Below is an abridged version of a speech I gave on behalf of Sinn Féin at a GUE/NGL conference on the ‘Future of the EU’ in Donostia/San Sebastian on 5 June 2017.
Last week the Commission released a ‘reflection paper’ on deepening the Economic and Monetary Union (EMU).
There is one positive element of this reflection paper – the Commission finally admits that the status quo, and the divergence it has led to, is unsustainable and has to change.
But the proposals to deepen the EMU entirely fail to address the problems caused by the structural flaws of the euro, which are becoming clearer and clearer and are now acknowledged by mainstream economists.
The reflection paper is not so much a new proposal from the Commission as it is the product of a political compromise between German chancellor Angela Merkel and French President Emmanuel Macron arising from their recent discussions.
Reading between the lines, we can see that the longstanding French demand for some limited financial transfers is proposed, in exchange for not taking any action against the massive and destructive German current account surplus, and for handing over yet further economic powers to the Commission.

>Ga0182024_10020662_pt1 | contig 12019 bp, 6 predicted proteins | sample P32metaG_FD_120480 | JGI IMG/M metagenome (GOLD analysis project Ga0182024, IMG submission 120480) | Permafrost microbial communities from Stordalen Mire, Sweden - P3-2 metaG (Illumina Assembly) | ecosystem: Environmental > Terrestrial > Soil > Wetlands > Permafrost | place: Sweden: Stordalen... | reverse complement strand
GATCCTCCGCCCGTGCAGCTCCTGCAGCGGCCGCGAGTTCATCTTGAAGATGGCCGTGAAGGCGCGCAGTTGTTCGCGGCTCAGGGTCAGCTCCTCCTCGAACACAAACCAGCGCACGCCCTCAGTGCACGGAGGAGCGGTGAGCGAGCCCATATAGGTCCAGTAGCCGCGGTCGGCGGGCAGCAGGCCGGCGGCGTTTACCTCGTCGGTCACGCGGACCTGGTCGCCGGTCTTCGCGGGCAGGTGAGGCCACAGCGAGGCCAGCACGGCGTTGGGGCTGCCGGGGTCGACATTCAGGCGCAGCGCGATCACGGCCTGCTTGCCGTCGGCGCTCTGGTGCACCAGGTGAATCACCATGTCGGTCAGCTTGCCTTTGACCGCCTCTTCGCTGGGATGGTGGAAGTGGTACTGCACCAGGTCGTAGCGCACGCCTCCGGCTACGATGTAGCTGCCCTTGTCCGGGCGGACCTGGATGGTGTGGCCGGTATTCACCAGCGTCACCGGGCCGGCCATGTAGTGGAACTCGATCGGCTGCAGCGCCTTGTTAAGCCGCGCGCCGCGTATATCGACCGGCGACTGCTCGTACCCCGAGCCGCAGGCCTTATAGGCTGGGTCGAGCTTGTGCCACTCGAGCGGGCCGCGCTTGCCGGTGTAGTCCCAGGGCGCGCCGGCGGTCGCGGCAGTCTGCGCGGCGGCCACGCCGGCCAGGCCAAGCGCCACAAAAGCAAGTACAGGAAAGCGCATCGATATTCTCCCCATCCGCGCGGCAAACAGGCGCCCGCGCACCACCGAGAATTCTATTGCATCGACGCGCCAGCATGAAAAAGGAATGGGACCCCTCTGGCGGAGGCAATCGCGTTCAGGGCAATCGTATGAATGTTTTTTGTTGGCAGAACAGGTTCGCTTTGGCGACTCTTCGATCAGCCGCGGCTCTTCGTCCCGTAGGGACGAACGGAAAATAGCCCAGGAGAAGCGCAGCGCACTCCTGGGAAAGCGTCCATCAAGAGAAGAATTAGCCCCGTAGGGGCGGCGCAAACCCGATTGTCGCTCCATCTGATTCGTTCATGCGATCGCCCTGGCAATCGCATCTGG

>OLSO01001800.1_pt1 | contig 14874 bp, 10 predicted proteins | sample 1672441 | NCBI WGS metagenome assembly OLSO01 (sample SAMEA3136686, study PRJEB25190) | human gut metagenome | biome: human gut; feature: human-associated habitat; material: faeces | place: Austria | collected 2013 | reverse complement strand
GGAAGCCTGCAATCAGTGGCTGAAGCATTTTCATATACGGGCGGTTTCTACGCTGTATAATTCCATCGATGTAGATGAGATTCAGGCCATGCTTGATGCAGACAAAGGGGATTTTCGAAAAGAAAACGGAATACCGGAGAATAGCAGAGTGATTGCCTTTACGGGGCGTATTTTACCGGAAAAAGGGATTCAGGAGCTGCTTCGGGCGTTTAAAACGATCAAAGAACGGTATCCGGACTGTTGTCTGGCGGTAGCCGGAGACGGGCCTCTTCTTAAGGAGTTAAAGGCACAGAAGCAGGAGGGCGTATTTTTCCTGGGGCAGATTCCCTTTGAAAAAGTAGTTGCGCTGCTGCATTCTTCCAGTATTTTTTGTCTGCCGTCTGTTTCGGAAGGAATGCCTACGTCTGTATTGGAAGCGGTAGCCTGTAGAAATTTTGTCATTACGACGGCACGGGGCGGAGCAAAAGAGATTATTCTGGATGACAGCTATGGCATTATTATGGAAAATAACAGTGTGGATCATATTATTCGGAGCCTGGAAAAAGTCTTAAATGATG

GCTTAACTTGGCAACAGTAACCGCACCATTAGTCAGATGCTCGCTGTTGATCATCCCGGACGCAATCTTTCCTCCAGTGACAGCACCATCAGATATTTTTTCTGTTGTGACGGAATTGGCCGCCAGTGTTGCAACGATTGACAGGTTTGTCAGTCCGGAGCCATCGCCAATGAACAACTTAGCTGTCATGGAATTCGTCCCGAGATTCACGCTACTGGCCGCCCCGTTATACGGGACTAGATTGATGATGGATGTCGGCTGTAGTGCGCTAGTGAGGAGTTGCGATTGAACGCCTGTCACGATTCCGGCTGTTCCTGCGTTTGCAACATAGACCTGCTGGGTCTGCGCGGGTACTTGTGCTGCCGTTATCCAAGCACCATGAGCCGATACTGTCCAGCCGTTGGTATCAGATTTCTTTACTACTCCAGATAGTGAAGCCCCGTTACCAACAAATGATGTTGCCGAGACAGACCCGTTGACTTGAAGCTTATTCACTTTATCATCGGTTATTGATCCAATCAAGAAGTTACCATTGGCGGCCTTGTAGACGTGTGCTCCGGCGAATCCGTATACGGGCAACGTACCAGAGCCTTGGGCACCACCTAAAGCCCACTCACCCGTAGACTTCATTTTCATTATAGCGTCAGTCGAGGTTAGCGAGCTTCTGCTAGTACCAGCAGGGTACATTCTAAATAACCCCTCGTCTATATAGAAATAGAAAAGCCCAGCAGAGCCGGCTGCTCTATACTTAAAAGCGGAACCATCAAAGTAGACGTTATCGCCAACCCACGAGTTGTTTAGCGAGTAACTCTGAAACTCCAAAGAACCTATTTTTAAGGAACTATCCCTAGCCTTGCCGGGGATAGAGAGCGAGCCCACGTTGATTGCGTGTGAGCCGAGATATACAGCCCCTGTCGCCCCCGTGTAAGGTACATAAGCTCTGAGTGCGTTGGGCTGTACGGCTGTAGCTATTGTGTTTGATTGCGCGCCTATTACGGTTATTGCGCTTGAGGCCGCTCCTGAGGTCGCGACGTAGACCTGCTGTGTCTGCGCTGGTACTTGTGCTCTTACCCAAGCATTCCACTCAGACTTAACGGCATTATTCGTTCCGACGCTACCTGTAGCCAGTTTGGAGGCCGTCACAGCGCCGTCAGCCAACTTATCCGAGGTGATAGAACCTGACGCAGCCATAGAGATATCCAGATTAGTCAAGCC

The German surplus is the cause of existing debt crises in the Eurozone and will be the cause of future crises. If one country is constantly exporting more than it imports, other countries – in this case, the EU peripheral countries – will have to import more than they export.
This doesn’t just hurt the so-called periphery, or the South – German workers are also suffering the consequences of this strategy as their wages are kept permanently low, often at poverty level.
But while the EU’s “rules” set a limit for current account balances of plus-six per cent of GDP, no sanctions have been imposed against Berlin despite the fact Germany has exceeded this limit for 21 consecutive quarters and for 31 out of 40 quarters since the start of 2007.
The idea that every Eurozone country should adopt an export-led growth model should not only be rejected because it’s based on exploitation, but also because it’s just not economically possible.
Ireland, poster child for austerity